• Axial compliance for better handling compared with standard ePTFE grafts
  • High suture retention strength and durability for long-term performance
  • Kink resistant to enhance blood flow
  • Minimal suture hole bleeding for improved hemostasis
  • Crush resistant to help enhance flow dynamics

Hybrid Construction: ePTFE and PET Layers

The inner layer of the FUSION graft is comprised of extruded, expanded polytetrafluoroethylene (ePTFE). The outer layer is a knit polyester textile, polyethylene terephthalate (PET). These two layers are fused together with a proprietary polycarbonate-urethane adhesive.

Wed, 20 Dec 2023 10:00:00 -0600 en text/html https://www.news-medical.net/FUSION-Vascular-Graft-from-Maquet
Argon Medical Launches Kodiak™ Dual Port Coaxial Introducer Kit for Complex Vascular Procedures

PLANO, Texas, Nov. 30, 2023 /PRNewswire/ -- Argon Medical Devices, a leading provider of device solutions for Interventional Radiology, Vascular Surgery, Interventional Cardiology, and Oncology, announced the launch of the Kodiak™ Dual Port Coaxial Introducer Kit for precise and streamlined introduction of diagnostic and therapeutic devices into the vasculature.

Kodiak™ Dual Port Coaxial Introducer Kit

The Kodiak Dual Port Coaxial Introducer Kit is engineered for versatility, as it applies to various vascular procedures. Kodiak allows physicians to utilize a robust, large-bore sheath and a unique Y-shaped adapter to introduce multiple components simultaneously through a single access site. In doing so, Kodiak can simplify complex procedures where the rigor of the procedures demands a robust device to provide treatment efficiently.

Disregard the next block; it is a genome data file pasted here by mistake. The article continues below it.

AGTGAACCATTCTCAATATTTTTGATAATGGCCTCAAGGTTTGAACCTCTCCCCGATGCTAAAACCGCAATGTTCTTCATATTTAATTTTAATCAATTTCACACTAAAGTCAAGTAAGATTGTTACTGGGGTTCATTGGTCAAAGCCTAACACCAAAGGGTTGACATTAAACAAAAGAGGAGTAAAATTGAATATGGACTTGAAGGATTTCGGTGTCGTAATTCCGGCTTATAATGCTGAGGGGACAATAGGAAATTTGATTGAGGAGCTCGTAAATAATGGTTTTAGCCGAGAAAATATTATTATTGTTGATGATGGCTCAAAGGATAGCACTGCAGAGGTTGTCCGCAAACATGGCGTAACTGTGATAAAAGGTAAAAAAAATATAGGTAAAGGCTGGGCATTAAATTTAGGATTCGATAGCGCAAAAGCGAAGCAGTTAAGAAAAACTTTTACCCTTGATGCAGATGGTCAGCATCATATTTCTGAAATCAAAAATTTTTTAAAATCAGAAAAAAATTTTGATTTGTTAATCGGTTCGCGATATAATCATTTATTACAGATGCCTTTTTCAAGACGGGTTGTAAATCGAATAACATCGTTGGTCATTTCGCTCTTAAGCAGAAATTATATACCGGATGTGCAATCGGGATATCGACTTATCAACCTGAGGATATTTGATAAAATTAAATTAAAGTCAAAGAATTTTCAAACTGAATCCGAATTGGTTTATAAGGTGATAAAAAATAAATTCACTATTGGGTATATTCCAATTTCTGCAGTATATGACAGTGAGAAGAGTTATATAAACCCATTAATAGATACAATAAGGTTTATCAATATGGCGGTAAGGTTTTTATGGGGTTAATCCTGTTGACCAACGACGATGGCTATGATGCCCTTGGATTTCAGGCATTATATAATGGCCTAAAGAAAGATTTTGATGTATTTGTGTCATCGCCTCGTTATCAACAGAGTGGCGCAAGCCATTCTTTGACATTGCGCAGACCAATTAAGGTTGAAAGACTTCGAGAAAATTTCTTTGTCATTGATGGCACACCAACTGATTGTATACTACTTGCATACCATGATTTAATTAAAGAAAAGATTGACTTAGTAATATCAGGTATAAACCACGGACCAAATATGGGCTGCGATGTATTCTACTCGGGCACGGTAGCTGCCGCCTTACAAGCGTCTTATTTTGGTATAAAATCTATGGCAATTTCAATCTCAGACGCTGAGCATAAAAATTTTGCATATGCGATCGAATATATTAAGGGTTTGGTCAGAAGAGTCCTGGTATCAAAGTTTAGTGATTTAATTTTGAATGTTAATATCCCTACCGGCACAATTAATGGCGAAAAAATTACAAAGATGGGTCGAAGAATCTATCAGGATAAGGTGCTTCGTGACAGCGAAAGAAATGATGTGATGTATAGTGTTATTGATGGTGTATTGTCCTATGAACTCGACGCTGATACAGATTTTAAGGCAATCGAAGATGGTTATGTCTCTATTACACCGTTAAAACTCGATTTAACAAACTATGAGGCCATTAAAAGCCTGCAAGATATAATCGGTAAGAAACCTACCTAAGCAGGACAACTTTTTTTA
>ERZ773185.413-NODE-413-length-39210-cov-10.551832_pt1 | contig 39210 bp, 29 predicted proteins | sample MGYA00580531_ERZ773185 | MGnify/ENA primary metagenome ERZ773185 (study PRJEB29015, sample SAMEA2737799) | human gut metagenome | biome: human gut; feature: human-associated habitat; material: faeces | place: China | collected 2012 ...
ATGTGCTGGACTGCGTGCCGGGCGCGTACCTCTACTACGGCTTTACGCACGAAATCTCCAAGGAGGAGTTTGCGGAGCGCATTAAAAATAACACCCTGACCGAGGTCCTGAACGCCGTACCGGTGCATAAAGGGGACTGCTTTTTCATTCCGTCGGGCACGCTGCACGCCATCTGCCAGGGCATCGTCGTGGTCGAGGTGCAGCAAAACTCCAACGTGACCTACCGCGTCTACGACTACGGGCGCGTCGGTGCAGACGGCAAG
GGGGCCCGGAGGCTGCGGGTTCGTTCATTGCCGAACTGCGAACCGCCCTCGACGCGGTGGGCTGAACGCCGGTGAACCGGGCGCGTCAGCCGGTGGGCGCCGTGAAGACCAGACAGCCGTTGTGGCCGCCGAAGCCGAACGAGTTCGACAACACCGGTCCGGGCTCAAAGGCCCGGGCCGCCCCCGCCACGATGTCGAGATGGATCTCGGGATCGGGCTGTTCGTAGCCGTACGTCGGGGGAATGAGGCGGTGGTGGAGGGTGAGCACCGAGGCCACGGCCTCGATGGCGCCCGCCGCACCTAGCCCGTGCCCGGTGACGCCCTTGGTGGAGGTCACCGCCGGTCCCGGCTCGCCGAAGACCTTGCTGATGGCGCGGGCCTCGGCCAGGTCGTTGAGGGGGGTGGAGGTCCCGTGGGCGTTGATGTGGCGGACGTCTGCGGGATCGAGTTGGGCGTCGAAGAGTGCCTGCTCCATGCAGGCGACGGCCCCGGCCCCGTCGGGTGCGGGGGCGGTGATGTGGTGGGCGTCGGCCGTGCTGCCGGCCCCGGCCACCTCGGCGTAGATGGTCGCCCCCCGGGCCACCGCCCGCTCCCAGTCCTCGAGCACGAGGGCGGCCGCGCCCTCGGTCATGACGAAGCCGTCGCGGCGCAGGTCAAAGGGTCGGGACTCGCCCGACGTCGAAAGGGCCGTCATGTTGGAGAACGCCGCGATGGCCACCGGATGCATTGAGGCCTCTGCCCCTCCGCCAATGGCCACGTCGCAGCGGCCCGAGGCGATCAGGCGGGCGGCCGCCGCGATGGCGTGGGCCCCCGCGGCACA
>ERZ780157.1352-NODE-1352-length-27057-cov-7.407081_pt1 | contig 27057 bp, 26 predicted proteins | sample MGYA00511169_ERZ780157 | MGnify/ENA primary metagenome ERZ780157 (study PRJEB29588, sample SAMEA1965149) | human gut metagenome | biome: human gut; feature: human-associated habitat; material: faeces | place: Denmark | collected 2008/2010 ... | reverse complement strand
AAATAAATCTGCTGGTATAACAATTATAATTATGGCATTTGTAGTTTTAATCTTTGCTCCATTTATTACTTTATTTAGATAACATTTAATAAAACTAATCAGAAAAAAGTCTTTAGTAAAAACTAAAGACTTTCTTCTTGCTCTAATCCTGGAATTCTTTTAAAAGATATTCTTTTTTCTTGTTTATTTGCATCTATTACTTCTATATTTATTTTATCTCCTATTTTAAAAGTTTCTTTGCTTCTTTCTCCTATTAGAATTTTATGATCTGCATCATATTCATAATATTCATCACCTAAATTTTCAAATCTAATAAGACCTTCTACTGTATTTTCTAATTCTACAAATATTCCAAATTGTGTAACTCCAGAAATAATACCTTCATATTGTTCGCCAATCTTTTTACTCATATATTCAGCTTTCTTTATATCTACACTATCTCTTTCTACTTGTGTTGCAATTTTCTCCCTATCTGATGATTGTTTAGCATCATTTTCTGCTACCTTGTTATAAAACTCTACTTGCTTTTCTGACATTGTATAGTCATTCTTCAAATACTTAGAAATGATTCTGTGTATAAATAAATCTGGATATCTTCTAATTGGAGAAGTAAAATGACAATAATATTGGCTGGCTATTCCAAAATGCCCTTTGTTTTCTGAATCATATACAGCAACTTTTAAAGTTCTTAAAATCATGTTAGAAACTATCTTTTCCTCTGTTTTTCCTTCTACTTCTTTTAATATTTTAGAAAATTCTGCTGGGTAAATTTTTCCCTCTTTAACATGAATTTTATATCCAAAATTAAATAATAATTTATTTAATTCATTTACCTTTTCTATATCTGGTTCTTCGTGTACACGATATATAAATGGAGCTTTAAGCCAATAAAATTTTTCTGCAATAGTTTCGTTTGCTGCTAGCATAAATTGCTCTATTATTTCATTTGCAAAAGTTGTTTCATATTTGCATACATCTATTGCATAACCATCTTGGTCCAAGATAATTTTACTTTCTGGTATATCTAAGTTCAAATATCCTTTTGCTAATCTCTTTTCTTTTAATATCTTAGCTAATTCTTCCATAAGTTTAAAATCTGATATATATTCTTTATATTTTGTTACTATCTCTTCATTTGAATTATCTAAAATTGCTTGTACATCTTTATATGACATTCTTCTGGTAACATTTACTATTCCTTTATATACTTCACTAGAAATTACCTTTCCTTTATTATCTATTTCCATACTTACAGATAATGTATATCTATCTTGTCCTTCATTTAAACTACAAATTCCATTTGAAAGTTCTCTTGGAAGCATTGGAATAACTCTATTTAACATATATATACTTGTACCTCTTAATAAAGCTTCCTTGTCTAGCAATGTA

"Complex IVC filter retrievals require stable and reliable access that can accommodate various retrieval methods. Kodiak provides reinforced support required for all advanced techniques of filter retrieval in one coaxial and valved system, providing the operator with the greatest flexibility in their procedural algorithm," said Dr. Julie Bulman, Interventional Radiologist, Beth Israel Deaconess Medical Center.

"We take great pride in unveiling yet another innovative device designed for interventionalists who rely on top-tier products to achieve successful procedural outcomes. The Kodiak was developed to fulfill the unmet need for a durable introducer system resilient enough to accommodate the anatomical diversity frequently encountered in vascular procedures. We are enthusiastic about adding Kodiak to our portfolio and anticipate that this new product will advance our mission to Strengthen the lives of caregivers and the patients they serve," said George Leondis, President & CEO, Argon Medical.